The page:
The Ramifications of Genetic Modification Essay

The Ramifications of Genetic Modification Essay

Length: 701 words (2 double-spaced pages)

Rating: Better Essays

Open Document

Essay Preview

Food production has changed dramatically to meet the growing demand for food for the world’s rapidly increasing population. Advances in biotechnology have allowed the food industry to lower production expenses and increase profit margins by creating superior food products by way of genetic engineering. There are many dangers and risks associated with genetically modified organisms (GMOs) such as significant changes in DNA of both the genetically altered organism as well as of those who ingest them; consequently, they have caused human health problems, environmental problems, and unexpected genetic mutations.
While numerous studies on GMOs have been conducted, there is still substantial uncertainty about the potential effects on health. Some patterns that have been recognized are allergies, depletion of necessary enzymes, and infertility in consumers of GM food crops. Since the allergies are induced at a genetic level and continually reinforced by nutritional sources such as soy and corn, they can cause an immune response to both the genetically modified and unmodified versions. According to Jeffrey Smith, a consumer advocate, “GM soy drastically reduces enzymes in mice. If it also impairs your digestion, you may become sensitive and allergic to a variety of foods” (Smith). Because enzymes are biological catalysts that provide a specifically shaped platform for digestion of nutrients, foreign proteins, lipids, and carbohydrate molecules can cause allergic reactions when enzymes cannot align with them in the digestive process.
Biotechnology scientists have developed a process of altering specific plant genes to achieve desired qualities such as resistance to pests, diseases, or climate conditions. Though the techniques used are ve...


... middle of paper ...


...ses such as supporting third world countries, there are some inconsistencies with their presentation of data.
Biotechnology is a growing field with promise of helpful advances in agriculture and human health, however, there are vital consumer concerns and dangers that need to be honestly and directly addressed, rather than suppressed. With concern to potential human health hazards, environmental problems, and unintended mutations to the DNA more open research is necessary.



Works Cited

Antoniou, Michael, Claire Robinson, and John Fagan. GMO Myths and Truths. earthopensource.org. N.p. June 2012. Web. 6 Nov. 2013.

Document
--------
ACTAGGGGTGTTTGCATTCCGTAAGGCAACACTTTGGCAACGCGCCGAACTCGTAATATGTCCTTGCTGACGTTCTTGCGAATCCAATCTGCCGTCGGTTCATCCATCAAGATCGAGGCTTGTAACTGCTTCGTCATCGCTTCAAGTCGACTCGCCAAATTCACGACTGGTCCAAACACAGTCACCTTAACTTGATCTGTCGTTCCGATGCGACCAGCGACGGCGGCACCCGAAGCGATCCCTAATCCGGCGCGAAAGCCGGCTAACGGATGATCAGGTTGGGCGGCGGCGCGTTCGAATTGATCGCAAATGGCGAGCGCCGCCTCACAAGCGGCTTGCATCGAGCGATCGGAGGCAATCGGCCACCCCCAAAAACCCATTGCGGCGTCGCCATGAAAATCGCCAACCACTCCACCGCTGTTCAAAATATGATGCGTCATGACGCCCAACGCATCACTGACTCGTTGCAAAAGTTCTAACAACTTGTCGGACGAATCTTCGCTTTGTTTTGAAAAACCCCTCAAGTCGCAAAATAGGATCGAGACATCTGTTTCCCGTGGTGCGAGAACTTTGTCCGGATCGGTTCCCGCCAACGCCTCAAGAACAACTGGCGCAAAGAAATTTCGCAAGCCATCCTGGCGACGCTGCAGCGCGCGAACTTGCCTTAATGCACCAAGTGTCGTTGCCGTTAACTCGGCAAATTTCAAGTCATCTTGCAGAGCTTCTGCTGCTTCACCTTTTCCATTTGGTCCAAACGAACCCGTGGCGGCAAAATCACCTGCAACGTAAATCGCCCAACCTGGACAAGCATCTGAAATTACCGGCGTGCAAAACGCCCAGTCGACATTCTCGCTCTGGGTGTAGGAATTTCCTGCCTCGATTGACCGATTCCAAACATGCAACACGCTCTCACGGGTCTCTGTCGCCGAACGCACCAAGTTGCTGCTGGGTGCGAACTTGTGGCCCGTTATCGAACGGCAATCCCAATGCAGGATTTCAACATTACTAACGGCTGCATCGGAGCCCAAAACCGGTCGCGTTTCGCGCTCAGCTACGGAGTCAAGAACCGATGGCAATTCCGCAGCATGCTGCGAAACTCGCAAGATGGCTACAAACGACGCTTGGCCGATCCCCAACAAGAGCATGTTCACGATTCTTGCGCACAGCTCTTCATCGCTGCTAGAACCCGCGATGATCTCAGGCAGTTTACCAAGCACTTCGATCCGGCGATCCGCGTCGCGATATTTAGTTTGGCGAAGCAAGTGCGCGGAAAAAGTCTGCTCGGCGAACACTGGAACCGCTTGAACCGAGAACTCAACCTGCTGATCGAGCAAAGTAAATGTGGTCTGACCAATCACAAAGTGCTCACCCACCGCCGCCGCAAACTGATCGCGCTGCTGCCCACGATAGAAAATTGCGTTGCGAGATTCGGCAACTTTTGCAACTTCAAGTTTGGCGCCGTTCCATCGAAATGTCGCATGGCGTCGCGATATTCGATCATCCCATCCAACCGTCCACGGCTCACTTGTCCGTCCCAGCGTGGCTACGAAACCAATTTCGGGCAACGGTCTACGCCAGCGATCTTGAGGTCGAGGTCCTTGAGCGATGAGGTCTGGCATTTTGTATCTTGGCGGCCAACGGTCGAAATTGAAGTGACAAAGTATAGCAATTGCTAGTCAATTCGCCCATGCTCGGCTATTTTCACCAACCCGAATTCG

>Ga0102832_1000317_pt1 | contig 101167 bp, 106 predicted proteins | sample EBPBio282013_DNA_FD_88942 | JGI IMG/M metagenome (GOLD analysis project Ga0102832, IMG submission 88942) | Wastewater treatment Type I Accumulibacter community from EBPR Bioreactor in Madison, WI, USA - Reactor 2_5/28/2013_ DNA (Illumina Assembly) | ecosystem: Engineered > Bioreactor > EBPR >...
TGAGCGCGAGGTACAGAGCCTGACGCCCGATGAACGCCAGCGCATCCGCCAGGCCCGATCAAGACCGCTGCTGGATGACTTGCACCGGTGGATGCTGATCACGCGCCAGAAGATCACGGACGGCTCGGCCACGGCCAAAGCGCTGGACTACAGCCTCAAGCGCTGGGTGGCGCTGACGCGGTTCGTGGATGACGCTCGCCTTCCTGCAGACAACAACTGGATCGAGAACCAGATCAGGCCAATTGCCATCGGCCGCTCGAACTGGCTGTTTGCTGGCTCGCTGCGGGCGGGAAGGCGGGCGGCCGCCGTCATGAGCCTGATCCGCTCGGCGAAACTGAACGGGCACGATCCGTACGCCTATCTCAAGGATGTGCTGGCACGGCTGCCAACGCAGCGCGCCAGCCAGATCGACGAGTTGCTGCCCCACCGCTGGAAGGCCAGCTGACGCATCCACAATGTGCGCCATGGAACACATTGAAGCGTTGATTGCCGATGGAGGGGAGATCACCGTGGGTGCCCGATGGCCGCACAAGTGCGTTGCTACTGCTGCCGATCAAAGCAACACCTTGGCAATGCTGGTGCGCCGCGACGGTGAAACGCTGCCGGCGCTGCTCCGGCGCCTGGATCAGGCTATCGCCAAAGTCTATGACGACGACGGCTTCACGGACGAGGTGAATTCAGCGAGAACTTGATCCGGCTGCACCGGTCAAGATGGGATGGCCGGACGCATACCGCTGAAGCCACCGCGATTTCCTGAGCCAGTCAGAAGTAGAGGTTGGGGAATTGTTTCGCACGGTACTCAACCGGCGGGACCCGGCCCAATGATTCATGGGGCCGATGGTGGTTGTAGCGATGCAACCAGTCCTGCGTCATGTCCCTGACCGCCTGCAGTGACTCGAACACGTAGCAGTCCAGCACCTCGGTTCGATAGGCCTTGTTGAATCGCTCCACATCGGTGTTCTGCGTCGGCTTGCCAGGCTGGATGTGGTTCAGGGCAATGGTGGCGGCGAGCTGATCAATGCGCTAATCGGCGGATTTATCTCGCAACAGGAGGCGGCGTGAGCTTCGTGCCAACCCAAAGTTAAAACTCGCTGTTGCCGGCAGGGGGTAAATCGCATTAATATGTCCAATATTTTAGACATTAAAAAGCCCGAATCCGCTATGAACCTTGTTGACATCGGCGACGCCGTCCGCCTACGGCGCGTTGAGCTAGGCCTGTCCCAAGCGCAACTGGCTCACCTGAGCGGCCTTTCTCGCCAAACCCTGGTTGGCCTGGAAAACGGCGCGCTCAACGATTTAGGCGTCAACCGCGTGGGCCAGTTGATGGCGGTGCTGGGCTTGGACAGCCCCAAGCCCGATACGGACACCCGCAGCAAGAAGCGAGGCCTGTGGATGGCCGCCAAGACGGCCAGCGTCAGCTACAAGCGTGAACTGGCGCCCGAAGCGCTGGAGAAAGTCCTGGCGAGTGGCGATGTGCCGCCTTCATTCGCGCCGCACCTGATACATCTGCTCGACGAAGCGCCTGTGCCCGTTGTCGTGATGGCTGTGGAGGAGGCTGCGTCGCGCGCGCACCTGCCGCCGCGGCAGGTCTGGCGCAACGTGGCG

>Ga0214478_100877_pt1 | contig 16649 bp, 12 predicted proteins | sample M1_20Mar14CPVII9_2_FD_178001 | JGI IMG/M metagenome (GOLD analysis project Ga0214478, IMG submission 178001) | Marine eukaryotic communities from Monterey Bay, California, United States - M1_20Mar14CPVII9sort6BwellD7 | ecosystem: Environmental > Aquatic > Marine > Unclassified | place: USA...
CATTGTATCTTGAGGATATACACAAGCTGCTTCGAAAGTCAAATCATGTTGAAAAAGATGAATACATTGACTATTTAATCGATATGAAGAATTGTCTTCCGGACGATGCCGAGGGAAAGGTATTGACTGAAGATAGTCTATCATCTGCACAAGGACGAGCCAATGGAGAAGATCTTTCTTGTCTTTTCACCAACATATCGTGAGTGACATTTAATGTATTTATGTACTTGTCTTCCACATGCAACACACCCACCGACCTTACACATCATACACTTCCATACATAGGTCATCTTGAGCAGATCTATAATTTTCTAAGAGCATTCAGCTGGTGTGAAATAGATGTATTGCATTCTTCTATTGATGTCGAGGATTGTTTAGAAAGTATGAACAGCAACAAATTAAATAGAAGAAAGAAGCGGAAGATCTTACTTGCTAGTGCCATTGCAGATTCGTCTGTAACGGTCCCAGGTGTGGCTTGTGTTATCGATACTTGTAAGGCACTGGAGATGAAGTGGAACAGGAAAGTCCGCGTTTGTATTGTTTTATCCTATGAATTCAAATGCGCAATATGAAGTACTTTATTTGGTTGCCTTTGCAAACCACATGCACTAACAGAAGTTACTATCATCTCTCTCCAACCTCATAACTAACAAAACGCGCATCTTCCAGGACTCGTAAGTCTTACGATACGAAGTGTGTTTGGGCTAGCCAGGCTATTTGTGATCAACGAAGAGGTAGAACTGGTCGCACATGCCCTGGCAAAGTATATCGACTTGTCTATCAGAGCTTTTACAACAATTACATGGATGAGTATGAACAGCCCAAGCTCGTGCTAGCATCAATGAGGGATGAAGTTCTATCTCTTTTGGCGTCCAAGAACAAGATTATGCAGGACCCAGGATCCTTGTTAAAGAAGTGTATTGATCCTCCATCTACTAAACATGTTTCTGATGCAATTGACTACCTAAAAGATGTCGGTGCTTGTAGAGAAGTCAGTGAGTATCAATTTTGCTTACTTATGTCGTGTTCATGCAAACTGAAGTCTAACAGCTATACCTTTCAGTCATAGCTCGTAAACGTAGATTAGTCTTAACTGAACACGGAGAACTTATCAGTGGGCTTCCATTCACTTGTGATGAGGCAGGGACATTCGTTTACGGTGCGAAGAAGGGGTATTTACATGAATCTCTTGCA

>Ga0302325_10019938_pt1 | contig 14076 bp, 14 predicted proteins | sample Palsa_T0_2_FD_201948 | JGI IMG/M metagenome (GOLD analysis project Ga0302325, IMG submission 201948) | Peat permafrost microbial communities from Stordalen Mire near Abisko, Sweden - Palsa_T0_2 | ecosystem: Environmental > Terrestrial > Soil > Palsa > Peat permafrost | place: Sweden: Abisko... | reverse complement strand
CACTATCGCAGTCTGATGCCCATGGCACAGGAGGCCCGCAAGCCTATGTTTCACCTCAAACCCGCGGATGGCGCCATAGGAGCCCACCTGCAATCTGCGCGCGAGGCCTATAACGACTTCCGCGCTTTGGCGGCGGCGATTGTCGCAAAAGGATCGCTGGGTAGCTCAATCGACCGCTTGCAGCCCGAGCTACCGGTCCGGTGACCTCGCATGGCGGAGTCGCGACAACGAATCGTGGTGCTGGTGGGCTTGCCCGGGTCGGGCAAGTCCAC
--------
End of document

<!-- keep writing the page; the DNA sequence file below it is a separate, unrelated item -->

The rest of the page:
Levaux, Ari. “The Very Real Dangers of Genetically Modified Foods.” The Atlantic 9 Jan. 2012. Web. 6 Nov. 2013.
Smith, Jeffrey M. Genetic Roulette: The Documented Health Risk of Genetically Engineered Foods. Fairfield: Yes!, Apr. 2007. Web. 2 Nov. 2013.

Need Writing Help?

Get feedback on grammar, clarity, concision and logic instantly.

Check your paper »

Essay on Genetic Disorders And Gene Therapy

- There are thousands of children born with genetic disorders each year in every part of the world, but unfortunately none of them can be cured, yet. A genetic disorder is a disease that an individual is born with where there is a deformity in his or her DNA. However, with future advancements in medicine, there is a chance that doctors and scientists may be able to detect these gene abnormalities before a child is conceived. What this entails is scanning an egg and/or the sperm of two possible parents and then altering their genetic make-up to eradicate the potential abnormality, or as it is called today, germline gene therapy....   [tags: Genetics, DNA, Gene, Genetic disorder]

Better Essays
2022 words (5.8 pages)

Essay on Human Genetic Engineering And Human Dna

- Human Genetic Engineering or How to Build a Better Human The purpose of this paper is to explore the two types of recent scientific advancements in human genetic engineering and establish the dire and immediate need for stringent laws to be put in place before further research is conducted. Scientists can now build a better human; thanks to research completed by The Human Genome Project that yielded the first “genetic blueprint” for building a human in April, 2003. This scientific advancement now empowers scientists to genetically engineer human DNA; enabling them to insert or delete traits not found in a particular human; as well as enabling them to potentially create subspecies or genetic...   [tags: DNA, Genetics, Human genome, Gene]

Better Essays
1196 words (3.4 pages)

Genetic Engineering the Church View Essay

- Genetic Engineering the Church View A relatively recent issue, genetic engineering has nevertheless become an important enough internationally to cause public debates. The issue is complex, involving many parts and, of course numerous ethical concerns. Some of the parts enveloped by genetic engineering are cloning, modifications of genetic traits, and bioengineering of plants and certain animal to yield better crop and product. Much can be done using genetic engineering. Although we have a potential to harvest and already do see many advantages as a result of this, a deeper issue looms like a cloud on the horizon: are we prepared for the ramifications involved in this concept that has...   [tags: essays papers]

Better Essays
1457 words (4.2 pages)